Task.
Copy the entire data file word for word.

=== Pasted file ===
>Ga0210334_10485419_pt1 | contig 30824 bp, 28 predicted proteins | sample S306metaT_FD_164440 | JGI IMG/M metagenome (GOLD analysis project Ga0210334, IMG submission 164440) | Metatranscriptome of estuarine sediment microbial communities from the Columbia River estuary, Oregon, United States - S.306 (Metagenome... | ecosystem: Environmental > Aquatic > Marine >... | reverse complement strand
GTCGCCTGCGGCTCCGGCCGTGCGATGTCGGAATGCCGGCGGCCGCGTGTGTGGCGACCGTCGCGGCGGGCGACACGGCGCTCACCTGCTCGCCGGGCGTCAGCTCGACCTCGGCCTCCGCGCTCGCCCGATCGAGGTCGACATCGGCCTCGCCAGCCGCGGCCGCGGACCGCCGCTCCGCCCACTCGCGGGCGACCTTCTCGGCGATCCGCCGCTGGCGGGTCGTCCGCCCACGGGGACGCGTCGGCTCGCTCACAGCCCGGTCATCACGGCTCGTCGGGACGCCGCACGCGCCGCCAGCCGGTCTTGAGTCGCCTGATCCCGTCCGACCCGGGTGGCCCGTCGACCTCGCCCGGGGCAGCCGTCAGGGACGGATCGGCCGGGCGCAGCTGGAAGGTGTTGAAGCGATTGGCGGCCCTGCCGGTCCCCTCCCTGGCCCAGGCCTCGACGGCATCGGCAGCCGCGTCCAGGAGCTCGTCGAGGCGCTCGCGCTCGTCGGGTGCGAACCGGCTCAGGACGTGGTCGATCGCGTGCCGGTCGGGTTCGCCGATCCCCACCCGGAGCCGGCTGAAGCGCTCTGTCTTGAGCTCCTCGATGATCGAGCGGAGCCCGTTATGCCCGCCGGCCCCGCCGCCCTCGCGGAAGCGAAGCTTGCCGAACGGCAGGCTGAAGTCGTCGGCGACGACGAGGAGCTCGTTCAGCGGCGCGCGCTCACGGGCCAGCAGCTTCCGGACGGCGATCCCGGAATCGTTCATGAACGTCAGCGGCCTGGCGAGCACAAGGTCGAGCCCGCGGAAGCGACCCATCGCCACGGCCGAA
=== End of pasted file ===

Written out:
>Ga0210334_10485419_pt1 | contig 30824 bp, 28 predicted proteins | sample S306metaT_FD_164440 | JGI IMG/M metagenome (GOLD analysis project Ga0210334, IMG submission 164440) | Metatranscriptome of estuarine sediment microbial communities from the Columbia River estuary, Oregon, United States - S.306 (Metagenome... | ecosystem: Environmental > Aquatic > Marine >... | reverse complement strand
GTCGCCTGCGGCTCCGGCCGTGCGATGTCGGAATGCCGGCGGCCGCGTGTGTGGCGACCGTCGCGGCGGGCGACACGGCGCTCACCTGCTCGCCGGGCGTCAGCTCGACCTCGGCCTCCGCGCTCGCCCGATCGAGGTCGACATCGGCCTCGCCAGCCGCGGCCGCGGACCGCCGCTCCGCCCACTCGCGGGCGACCTTCTCGGCGATCCGCCGCTGGCGGGTCGTCCGCCCACGGGGACGCGTCGGCTCGCTCACAGCCCGGTCATCACGGCTCGTCGGGACGCCGCACGCGCCGCCAGCCGGTCTTGAGTCGCCTGATCCCGTCCGACCCGGGTGGCCCGTCGACCTCGCCCGGGGCAGCCGTCAGGGACGGATCGGCCGGGCGCAGCTGGAAGGTGTTGAAGCGATTGGCGGCCCTGCCGGTCCCCTCCCTGGCCCAGGCCTCGACGGCATCGGCAGCCGCGTCCAGGAGCTCGTCGAGGCGCTCGCGCTCGTCGGGTGCGAACCGGCTCAGGACGTGGTCGATCGCGTGCCGGTCGGGTTCGCCGATCCCCACCCGGAGCCGGCTGAAGCGCTCTGTCTTGAGCTCCTCGATGATCGAGCGGAGCCCGTTATGCCCGCCGGCCCCGCCGCCCTCGCGGAAGCGAAGCTTGCCGAACGGCAGGCTGAAGTCGTCGGCGACGACGAGGAGCTCGTTCAGCGGCGCGCGCTCACGGGCCAGCAGCTTCCGGACGGCGATCCCGGAATCGTTCATGAACGTCAGCGGCCTGGCGAGCACAAGGTCGAGCCCGCGGAAGCGACCCATCGCCACGGCCGAA